Hasina Confident

The BNP boycotted the last election in 2014 claiming it wouldn’t be free and fair. The party has been hobbled by the absence of Khaleda, 74, who has been in jail since February on corruption charges which she says are politically motivated.

Hasina and Khaleda have alternated in power for most of the last three decades and this is the first election the BNP has contested without its leader.

It stitched together the National Unity Front alliance with smaller parties, but has alleged its supporters and candidates faced attacks and intimidation, including shootings and arrests, at the hands of ruling party activists during campaigning. Some BNP leaders and a European diplomat said they feared the election would be rigged.

Hasina’s party dismissed the accusations, saying the opposition has been making “one false allegation after another for months prior to election as polls show a landslide victory” for the ruling party.

“I believe that people will cast their votes in favor of Awami League to continue the pace of development,” Hasina told reporters in Dhaka. “The ‘boat’ will surely win. I believe in democracy and I have confidence in the people of my country.”

Prime Minister Sheikh Hasina
Prime Minister Sheikh Hasina gestures after casting her vote in the morning during the general election in Dhaka, Bangladesh, on Dec. 30, 2018. (Bangladesh Sangbad Sangstha/Handout/Reuters)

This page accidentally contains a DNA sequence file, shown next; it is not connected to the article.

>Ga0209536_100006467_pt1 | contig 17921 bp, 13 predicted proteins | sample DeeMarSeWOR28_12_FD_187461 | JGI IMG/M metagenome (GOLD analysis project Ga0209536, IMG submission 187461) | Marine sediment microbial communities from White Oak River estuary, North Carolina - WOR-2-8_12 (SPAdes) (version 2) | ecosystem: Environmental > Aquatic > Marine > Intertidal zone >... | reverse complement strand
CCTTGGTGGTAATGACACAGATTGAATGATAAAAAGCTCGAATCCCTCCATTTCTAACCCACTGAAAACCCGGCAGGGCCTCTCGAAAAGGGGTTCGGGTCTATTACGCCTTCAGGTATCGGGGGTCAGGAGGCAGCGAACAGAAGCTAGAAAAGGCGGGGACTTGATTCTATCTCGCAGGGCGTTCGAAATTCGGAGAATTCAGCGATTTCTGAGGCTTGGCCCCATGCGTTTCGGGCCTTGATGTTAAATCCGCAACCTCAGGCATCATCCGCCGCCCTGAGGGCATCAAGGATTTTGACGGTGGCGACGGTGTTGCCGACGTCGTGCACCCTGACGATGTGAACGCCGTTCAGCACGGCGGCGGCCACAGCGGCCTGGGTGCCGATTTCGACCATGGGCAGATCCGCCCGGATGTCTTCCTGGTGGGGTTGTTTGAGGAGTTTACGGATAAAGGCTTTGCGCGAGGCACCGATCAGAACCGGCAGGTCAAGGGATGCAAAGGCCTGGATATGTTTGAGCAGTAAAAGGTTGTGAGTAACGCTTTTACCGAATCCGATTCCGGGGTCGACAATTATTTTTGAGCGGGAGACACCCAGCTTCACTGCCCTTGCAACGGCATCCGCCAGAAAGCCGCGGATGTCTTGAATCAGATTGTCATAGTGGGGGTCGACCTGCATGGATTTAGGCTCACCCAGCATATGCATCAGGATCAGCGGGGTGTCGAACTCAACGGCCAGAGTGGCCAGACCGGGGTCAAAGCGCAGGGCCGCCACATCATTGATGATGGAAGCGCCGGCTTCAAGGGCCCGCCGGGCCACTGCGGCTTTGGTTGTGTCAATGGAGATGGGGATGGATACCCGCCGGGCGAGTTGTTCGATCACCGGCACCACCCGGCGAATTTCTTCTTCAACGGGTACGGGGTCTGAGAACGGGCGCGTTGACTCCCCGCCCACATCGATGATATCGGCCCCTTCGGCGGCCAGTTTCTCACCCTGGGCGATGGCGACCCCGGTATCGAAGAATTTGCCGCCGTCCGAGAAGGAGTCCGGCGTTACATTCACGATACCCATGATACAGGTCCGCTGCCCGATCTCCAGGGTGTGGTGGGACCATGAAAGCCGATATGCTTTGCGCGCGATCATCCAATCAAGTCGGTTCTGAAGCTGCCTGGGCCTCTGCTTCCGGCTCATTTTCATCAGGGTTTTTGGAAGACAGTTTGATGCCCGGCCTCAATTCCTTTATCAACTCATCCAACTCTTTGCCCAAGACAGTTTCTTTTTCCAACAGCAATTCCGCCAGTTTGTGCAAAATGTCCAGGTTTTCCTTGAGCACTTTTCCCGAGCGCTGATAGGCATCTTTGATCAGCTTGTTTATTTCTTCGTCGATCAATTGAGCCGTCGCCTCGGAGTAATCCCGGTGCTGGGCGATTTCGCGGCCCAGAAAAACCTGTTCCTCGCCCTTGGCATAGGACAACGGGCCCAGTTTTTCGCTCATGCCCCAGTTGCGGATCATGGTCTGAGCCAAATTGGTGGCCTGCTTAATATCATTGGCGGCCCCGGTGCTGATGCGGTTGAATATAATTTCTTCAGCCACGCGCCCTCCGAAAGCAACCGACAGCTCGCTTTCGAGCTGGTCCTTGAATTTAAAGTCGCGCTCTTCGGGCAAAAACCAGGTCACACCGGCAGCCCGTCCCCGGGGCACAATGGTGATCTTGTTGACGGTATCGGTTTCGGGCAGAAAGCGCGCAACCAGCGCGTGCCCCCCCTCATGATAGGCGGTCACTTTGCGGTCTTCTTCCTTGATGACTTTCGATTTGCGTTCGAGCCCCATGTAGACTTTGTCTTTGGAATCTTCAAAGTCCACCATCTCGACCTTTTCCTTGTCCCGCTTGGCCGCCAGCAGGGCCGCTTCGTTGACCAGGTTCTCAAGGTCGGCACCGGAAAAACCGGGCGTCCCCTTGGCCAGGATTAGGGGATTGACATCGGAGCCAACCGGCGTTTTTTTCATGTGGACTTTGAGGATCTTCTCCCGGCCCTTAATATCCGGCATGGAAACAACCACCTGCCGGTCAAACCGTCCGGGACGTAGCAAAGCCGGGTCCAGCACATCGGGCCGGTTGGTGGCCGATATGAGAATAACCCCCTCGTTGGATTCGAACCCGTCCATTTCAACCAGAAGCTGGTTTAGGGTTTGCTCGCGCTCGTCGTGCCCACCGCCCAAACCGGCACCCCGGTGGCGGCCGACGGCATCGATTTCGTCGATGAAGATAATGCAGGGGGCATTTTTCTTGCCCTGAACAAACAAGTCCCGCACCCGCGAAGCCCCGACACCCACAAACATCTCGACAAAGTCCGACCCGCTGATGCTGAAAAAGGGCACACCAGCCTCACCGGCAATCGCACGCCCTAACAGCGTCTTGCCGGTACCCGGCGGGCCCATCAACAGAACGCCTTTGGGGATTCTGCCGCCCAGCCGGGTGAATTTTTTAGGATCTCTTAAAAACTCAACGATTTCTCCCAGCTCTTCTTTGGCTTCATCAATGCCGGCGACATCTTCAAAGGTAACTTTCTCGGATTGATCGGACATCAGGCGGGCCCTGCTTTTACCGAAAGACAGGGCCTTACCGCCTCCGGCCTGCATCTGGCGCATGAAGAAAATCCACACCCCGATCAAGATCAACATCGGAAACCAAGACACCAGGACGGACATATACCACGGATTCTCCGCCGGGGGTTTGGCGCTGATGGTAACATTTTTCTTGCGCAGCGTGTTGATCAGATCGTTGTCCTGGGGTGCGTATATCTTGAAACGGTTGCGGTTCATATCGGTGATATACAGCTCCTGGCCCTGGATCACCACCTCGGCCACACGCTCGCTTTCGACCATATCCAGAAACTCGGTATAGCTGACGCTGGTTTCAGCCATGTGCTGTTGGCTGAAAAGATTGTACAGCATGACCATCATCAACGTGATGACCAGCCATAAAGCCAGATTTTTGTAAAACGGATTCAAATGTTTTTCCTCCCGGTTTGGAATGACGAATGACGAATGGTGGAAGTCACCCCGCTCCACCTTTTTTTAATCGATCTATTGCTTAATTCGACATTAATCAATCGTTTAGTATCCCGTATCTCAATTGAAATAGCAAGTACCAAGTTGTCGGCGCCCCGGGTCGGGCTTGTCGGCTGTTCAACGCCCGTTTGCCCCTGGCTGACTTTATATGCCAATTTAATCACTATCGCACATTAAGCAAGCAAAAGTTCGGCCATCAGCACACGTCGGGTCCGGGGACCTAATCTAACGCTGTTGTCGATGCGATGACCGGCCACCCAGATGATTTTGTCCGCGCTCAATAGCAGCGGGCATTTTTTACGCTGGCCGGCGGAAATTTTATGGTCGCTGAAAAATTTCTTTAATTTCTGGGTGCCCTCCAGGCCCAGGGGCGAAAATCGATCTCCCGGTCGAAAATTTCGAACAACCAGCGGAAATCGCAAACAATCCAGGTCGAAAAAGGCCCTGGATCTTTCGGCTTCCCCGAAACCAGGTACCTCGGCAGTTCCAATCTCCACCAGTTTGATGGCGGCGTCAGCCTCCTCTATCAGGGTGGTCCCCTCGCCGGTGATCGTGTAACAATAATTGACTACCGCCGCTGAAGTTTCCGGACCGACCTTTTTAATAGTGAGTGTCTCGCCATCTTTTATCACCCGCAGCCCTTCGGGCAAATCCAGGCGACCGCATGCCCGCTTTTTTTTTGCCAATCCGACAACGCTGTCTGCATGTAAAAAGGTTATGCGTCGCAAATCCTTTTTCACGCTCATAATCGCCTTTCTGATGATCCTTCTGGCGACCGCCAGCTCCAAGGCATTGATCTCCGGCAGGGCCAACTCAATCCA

But opposition leader Mirza Fakhrul Islam Alamgir told reporters a win for his side is “inevitable if the election is free and fair.”

Hasina has already invited foreign journalists and poll observers to her official residence on Monday, by which time the election result will be known.

Under Hasina, the country’s $280 billion economy grew 7.8 percent in the 2017/18 financial year that ended on June 30, compared with 5.1 percent when Hasina took over in 2008/09.

Over the same period, annual sales of its economic mainstay, the garment industry, nearly tripled, with garment exports worth $30.6 billion in 2017/18, making up 83.5 percent of total exports. One of Hasina’s top jobs if she retains power will be to address demands by garment workers for a higher minimum wage.

At a polling booth set up in a high school in old Dhaka on Sunday, some were afraid to comment on the polls, describing an atmosphere of fear.

A middle-aged businessman who declined to be named said: “I am here to vote, but my family says, ‘what’s the point?’ The ruling party will come back in power in any case.”

Hasina has been praised internationally for providing refuge to Rohingya Muslims fleeing persecution in neighboring Myanmar, but her government is accused of suppressing dissent and jailing critics.

She has faced accusations in the West of increasing authoritarianism. Her son, Wazed, told Reuters on Saturday Hasina regarded such accusations as a “badge of honor.”

“This is an important election, but the condition is not peaceful in the country,” said Monir, a teacher at a madrassa. “The opposition has not been able to exercise its responsibilities properly. They are afraid.”

By Krishna N. Das, Zeba Siddiqui and Serajul Quadir